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An examination of the limitations in investigative interviewer's use of open-ended questions

Powell, Martine B. and Guadagno, Belinda 2008, An examination of the limitations in investigative interviewer's use of open-ended questions, Psychiatry, psychology, and law : an interdisciplinary journal of the Australian and New Zealand Association of Psychiatry, Psychology and Law, vol. 15, no. 3, Special Issue: The Contribution to Forensic Psychology by Professor Donald Thomson, pp. 382-395, doi: 10.1080/13218710802101621.

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Title An examination of the limitations in investigative interviewer's use of open-ended questions
Author(s) Powell, Martine B.ORCID iD for Powell, Martine B. orcid.org/0000-0001-5092-1308
Guadagno, Belinda
Journal name Psychiatry, psychology, and law : an interdisciplinary journal of the Australian and New Zealand Association of Psychiatry, Psychology and Law
Volume number 15
Issue number 3
Season Special Issue: The Contribution to Forensic Psychology by Professor Donald Thomson
Start page 382
End page 395
Total pages 14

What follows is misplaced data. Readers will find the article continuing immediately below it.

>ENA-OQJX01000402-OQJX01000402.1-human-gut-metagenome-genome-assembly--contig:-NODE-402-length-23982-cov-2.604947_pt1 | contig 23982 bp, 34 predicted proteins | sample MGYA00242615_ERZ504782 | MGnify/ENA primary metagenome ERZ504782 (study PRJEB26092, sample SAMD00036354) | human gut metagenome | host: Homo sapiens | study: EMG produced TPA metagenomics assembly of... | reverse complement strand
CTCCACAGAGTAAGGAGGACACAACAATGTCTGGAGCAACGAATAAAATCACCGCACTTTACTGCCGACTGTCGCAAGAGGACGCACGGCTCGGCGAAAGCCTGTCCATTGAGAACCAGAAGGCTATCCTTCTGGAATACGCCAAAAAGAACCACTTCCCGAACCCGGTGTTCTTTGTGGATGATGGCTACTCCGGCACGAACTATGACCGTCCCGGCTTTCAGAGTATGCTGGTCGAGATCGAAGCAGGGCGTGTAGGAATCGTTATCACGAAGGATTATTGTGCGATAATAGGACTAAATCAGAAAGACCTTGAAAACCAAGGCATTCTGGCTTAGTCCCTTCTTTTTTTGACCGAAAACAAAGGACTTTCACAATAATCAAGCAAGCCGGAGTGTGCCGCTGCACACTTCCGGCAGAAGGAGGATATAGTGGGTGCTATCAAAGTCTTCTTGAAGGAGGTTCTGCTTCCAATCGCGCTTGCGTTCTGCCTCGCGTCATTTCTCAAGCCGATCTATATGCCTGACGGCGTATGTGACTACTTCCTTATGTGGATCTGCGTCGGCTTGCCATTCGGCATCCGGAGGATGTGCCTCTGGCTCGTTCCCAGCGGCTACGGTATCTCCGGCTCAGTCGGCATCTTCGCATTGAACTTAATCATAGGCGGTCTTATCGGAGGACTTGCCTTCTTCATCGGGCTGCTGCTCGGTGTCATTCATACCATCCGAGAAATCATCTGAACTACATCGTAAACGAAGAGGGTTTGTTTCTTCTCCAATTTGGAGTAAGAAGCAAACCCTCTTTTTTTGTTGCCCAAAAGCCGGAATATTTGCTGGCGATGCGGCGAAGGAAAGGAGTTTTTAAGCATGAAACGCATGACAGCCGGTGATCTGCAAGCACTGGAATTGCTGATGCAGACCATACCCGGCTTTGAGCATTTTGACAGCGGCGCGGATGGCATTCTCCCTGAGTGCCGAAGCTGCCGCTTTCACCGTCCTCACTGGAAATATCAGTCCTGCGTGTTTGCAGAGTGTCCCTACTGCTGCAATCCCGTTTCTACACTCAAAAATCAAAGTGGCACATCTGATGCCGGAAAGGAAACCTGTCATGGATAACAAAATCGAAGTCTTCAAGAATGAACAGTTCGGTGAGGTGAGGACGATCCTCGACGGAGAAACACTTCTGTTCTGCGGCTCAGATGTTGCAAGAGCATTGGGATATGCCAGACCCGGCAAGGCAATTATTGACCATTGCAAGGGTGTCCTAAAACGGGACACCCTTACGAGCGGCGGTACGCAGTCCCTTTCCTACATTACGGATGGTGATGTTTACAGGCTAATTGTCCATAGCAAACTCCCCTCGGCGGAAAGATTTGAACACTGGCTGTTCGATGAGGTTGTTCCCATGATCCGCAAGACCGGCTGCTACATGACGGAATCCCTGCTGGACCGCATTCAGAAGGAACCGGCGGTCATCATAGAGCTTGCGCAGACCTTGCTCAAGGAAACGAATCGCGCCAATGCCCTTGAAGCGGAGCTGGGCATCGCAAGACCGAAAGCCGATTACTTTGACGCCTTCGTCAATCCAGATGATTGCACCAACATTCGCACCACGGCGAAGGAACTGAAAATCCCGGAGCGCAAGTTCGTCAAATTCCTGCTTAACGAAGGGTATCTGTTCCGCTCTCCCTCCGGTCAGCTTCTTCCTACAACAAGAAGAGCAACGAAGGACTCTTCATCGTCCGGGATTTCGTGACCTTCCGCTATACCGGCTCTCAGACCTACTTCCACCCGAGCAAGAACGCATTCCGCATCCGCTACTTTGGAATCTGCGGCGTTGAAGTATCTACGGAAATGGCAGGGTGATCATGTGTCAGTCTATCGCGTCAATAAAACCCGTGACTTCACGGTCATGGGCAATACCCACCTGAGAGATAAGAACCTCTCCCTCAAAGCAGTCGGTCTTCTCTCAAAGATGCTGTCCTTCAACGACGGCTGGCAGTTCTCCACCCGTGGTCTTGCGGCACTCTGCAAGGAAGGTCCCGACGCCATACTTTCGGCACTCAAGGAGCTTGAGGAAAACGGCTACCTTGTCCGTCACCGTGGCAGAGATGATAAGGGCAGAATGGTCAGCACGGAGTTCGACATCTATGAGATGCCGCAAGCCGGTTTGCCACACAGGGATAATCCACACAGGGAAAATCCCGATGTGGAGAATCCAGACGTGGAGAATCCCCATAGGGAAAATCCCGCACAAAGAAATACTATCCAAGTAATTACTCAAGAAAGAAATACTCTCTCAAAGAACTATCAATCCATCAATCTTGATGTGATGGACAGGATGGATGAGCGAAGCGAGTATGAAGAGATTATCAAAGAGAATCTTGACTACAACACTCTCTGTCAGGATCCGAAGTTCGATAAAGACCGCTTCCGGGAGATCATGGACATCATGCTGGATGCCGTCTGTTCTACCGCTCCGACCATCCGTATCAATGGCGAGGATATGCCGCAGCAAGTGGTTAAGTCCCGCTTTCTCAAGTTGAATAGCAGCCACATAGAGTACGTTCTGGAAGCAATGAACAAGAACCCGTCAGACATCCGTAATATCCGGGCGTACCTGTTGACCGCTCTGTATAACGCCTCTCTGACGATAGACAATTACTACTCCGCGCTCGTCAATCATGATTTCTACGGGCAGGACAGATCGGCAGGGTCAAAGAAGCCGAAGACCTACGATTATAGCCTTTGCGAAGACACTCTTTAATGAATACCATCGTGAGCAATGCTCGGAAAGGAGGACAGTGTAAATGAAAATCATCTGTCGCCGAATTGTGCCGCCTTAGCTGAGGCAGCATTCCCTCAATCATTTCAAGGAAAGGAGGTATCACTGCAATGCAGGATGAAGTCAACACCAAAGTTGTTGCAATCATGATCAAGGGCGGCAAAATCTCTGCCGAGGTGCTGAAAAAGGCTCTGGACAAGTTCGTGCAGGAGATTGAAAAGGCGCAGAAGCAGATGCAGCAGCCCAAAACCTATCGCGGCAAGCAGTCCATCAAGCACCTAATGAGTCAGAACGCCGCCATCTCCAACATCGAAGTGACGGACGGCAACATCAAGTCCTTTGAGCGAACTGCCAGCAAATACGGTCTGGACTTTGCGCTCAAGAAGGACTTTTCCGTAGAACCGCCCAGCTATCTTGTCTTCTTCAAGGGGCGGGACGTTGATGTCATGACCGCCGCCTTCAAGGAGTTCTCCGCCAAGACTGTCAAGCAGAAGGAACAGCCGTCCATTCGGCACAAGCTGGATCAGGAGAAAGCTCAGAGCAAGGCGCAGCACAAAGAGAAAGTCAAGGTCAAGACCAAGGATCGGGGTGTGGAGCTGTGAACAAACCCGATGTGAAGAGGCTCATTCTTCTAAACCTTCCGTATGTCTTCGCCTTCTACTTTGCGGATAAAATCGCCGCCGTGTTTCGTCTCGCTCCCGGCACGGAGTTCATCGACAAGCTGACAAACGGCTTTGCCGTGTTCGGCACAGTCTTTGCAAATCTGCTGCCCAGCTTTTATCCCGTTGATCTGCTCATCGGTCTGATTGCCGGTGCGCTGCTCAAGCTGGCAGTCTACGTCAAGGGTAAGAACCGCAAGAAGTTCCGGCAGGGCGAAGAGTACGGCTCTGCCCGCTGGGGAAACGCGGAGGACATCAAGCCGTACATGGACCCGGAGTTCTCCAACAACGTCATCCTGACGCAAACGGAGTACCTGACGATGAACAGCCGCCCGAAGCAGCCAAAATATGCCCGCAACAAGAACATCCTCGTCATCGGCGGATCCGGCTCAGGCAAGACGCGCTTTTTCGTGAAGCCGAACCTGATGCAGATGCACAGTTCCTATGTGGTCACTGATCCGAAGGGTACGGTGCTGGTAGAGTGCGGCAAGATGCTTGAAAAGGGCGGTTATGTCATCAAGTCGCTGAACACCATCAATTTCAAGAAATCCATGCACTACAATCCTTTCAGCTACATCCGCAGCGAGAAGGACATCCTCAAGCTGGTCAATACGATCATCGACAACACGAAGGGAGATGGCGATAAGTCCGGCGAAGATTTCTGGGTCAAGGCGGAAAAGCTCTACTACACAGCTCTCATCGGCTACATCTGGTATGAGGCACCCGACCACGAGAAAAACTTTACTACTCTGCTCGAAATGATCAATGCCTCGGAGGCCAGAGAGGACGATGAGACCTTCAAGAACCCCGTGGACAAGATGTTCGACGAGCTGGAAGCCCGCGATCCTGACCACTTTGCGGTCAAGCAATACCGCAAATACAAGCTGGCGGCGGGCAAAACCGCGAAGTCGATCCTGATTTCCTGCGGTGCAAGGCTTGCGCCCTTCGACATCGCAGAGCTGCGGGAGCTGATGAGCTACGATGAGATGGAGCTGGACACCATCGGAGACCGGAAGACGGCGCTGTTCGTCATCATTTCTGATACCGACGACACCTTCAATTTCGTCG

Publisher Australian Academic Press
Place of publication [Melbourne, Vic.]
Publication date 2008
ISSN 1321-8719
1934-1687
Keyword(s) child sexual abuse
investigative interviewer training
investigative interviewing
Summary Best-practice guidelines in the area of investigative interviewing of children specify the importance of using open-ended questions. However, use of open-ended questions per se does not maximise interview outcome; open-ended questions can vary markedly in quality. The aim of this study was to identify the nature of investigative interviewers' limitations when using open-ended questions, and to compare how representative these limitations are in three distinct interview paradigms. These interview paradigms include: (a) interviews in which trained actors played the role of a 5-6-year-old child; (b) interviews where 5-6-year-old children recalled an innocuous event that was staged in their school; and (c) actual field interviews where child witnesses aged 5 to 7 years recalled an abusive event. Overall, several common problems that would restrict children's opportunity to provide elaborate and accurate narrative accounts of events were identified and described. Our identification of these problems (using a dichotomous rating scale) was found to be consistent with an independent expert, and their presence was not limited to those interviewers who used a low frequency of open-ended questions. The implications of the findings for researchers and trainers in the area of investigative interviewing of children are discussed.
Language eng
DOI 10.1080/13218710802101621
Field of Research 170199 Psychology not elsewhere classified
Socio Economic Objective 970117 Expanding Knowledge in Psychology and Cognitive Sciences
HERDC Research category C1 Refereed article in a scholarly journal
HERDC collection year 2008
Copyright notice ©2008, Australian Academic Press
Persistent URL http://hdl.handle.net/10536/DRO/DU:30017281

Document type: Journal Article
Collections: School of Psychology
Higher Education Research Group
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